Alex Wilson-Campbell:

Do you have? Like I mean, obviously the core of your business is communication and you know, like I said before, like you said before, building relationships. How do you, I don't know. Obviously the interview will give you a good, a good steer as to sort of how, how the person listens, et cetera, and that sort of thing. But are there any other indicators to you of somebody who could be really good in your customer service team, for example?

Ben Congleton:

Well, I think the interesting thing about the interview right is remote communication, like, for example, homework is written, the application is written, the communication with Mandy who runs hiring is all written. So we're evaluating your communication as well as, like throughout the interview right, like it's a mix of written and verbal communication throughout the whole process, and so that does tell us stuff, especially like when we do a day in the life, working day, like we'll understand how people kind of are gonna engage with their coworkers and their communication styles. And you know, the interesting thing is we have a mix of extroverts and introverts at OLA. I would think more people are probably more introverted, a little bit more quiet on average, and you know, some of these situations are hard for those people, or in it can be hard for those people, and we try to do our best to build like a pretty inclusive process. I mean, you know, for any position right, the modern day society requires kind of this face-to-face interview as part of the hiring process, like I don't. I mean wordpress, I think, has a chat back and forth hiring process, more or less. That sounds pretty awesome, but it's not something we've tried ourselves, because we do end up doing a lot of like verbal communication at OLA. So like, when we're having an interview like this, it's not just for fun, it's because, like, we need verbal communication as an important skill at OLA, given the way that our companies are organized, and so I guess yeah, I mean, I don't really have any great advice for how to stand out during that process. I think that probably taking a little bit of extra time to polish written communication is always a good step, just because the like I think typically it's easier. Like you can polish written communication, you can't really polish verbal communication. You can take a few more seconds, you know, to think about your thoughts, but you just have the opportunity to spend a little bit more time making sure you're communicating clearly when it's written.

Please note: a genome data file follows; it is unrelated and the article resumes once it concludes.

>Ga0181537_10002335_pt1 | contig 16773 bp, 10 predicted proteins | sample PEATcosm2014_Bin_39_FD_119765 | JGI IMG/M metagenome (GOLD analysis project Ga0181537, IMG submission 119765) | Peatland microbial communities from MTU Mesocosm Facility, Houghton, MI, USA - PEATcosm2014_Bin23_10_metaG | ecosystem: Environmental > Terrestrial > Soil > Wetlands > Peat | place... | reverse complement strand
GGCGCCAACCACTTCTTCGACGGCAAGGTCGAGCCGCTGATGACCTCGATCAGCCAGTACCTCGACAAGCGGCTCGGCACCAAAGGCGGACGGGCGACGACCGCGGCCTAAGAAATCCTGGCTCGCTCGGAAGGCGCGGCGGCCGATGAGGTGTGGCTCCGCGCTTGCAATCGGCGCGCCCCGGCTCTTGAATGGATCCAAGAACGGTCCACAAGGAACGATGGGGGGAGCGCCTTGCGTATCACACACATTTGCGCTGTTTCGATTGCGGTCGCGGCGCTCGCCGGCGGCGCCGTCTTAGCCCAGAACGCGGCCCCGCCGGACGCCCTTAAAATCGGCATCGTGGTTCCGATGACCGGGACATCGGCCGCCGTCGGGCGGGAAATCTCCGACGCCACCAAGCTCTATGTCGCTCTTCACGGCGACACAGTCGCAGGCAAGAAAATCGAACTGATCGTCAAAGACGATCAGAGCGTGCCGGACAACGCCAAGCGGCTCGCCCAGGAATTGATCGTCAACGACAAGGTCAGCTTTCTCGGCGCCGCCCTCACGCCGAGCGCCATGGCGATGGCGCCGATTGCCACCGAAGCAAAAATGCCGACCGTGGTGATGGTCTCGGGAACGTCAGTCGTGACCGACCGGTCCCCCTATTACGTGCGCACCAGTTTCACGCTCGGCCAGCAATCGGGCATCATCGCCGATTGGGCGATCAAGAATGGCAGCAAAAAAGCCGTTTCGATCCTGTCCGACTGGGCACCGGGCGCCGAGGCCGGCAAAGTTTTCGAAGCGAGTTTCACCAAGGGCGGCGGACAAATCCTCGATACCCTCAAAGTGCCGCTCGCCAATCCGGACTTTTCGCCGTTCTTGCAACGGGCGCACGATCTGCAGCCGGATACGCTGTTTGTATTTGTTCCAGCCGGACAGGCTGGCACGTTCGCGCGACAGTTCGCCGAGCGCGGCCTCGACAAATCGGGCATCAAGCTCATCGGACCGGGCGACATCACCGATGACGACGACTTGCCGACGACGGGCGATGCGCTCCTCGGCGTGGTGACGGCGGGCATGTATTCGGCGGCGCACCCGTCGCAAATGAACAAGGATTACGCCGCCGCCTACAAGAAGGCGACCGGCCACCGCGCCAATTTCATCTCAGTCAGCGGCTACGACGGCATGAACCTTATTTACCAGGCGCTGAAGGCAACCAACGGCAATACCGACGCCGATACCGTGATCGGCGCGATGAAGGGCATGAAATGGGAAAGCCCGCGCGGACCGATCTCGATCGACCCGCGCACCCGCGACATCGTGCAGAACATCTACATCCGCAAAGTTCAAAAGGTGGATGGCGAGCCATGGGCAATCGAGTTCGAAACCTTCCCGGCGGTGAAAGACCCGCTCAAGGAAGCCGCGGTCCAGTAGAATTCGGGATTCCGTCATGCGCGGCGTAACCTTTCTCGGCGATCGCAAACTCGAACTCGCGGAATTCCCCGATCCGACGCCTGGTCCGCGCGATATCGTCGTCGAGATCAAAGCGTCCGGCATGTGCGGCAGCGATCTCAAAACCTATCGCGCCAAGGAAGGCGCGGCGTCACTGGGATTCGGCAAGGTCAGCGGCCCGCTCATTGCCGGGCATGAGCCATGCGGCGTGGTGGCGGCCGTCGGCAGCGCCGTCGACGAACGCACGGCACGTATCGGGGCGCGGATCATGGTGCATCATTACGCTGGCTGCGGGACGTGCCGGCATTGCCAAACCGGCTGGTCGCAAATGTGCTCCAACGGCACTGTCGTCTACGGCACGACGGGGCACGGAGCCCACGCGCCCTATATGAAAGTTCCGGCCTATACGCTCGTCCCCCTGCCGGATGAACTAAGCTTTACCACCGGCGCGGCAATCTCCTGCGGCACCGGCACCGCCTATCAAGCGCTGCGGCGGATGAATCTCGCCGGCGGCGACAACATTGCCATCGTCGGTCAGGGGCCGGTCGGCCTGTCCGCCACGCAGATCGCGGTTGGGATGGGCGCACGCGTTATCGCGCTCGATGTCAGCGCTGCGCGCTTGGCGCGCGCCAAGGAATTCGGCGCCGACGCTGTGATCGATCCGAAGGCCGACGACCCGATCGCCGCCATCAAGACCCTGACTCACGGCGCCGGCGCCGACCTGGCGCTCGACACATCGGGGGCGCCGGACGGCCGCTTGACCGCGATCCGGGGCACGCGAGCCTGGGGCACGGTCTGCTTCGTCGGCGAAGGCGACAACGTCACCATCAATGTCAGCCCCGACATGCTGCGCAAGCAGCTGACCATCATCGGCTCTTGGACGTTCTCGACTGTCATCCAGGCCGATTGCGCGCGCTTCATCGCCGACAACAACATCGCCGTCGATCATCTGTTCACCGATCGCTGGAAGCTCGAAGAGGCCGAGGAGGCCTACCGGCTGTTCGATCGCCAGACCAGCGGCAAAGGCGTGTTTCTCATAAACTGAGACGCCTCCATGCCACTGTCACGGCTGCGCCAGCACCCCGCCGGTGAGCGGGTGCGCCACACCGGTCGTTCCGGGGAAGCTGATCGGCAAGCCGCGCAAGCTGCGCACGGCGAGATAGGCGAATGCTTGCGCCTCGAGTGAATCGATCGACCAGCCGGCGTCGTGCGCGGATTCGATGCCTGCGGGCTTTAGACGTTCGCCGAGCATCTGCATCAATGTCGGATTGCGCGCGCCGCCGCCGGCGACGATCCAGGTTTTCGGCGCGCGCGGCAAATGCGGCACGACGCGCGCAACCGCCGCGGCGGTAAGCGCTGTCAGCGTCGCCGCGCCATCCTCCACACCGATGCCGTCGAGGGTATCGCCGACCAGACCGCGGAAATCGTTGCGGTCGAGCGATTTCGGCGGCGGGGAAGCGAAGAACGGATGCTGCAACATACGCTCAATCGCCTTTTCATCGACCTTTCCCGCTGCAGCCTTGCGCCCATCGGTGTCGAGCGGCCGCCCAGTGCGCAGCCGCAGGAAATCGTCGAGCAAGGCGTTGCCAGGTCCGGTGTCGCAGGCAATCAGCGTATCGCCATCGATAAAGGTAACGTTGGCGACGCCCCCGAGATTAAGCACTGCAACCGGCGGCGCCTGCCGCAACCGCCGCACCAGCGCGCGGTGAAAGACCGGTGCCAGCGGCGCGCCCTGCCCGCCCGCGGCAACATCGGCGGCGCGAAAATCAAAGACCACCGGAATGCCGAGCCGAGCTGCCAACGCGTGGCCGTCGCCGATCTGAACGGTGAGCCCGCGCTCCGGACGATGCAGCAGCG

Alex Wilson-Campbell:

And any particular peak periods when you're hiring? Is there any particular times a year when you hire most and yeah, that's a good question.

Ben Congleton:

I don't think there's a particular period of time when we hire the most. I mean generally when we have a position, we post it, we promote it, and you know a small business, we're like roughly 30 people. So like we're not gonna be able to hire like tons and tons of people. I mean that would be, and we are bootstrapped. So one thing that would be kind of cool for raising money is you could go hire lots of people, but that's not really like our RMO. Yeah, I don't. Generally speaking, like our quarters are a little bit, they're a little offset. So like our Q1 starts in February and so like you can just kind of follow that calendar around the year and kind of assume that most hiring decisions are gonna be made before the start of a quarter, before you post a job. So like you can think like okay, well, it's probably more likely that we're gonna post a job and say March than post a job in January, because January is the end of the quarter and March is the beginning, or you know, like the first month, or you know February is like the beginning of the quarter, so much more likely that the jobs are gonna be posted at the beginning of the quarter beginning of an old art quarter than the end of an old art quarter. Just because you know unless, yeah, that's generally speaking the pacing, but probably if you go look at our historical job what's things that could be interesting to know how well that matches up.

Alex Wilson-Campbell:

It varies. All right, okay. So somebody's got through the interview process. They you know you've got an onboarding process you put. You pull that into place as well and tool that you use as well.

Ben Congleton:

Yeah, I mean we put just as much work in the. I mean interviewing is just the beginning of the process, right, you bring your brain remote people you need to be, feel like they're part of the team and our onboarding process takes for most, most positions, at least two weeks of just what very, very onboarding focus work. So you know, meeting your team, understand the tools, understanding how to work at all our kind of work remotely, uh. But you know, in a way we're always, we're all always onboarding, right, you're always like kind of learning and growing and upping your game and so that that doesn't really Stop okay, and for you, I we're coming close to the end now.

Alex Wilson-Campbell:

We are now you've given us a lot of time. Thank you, ben. What do you? What do you see? What's the future for? For our luck, and you know how do you see? Yeah, what's the? Where's your future lie?

Ben Congleton: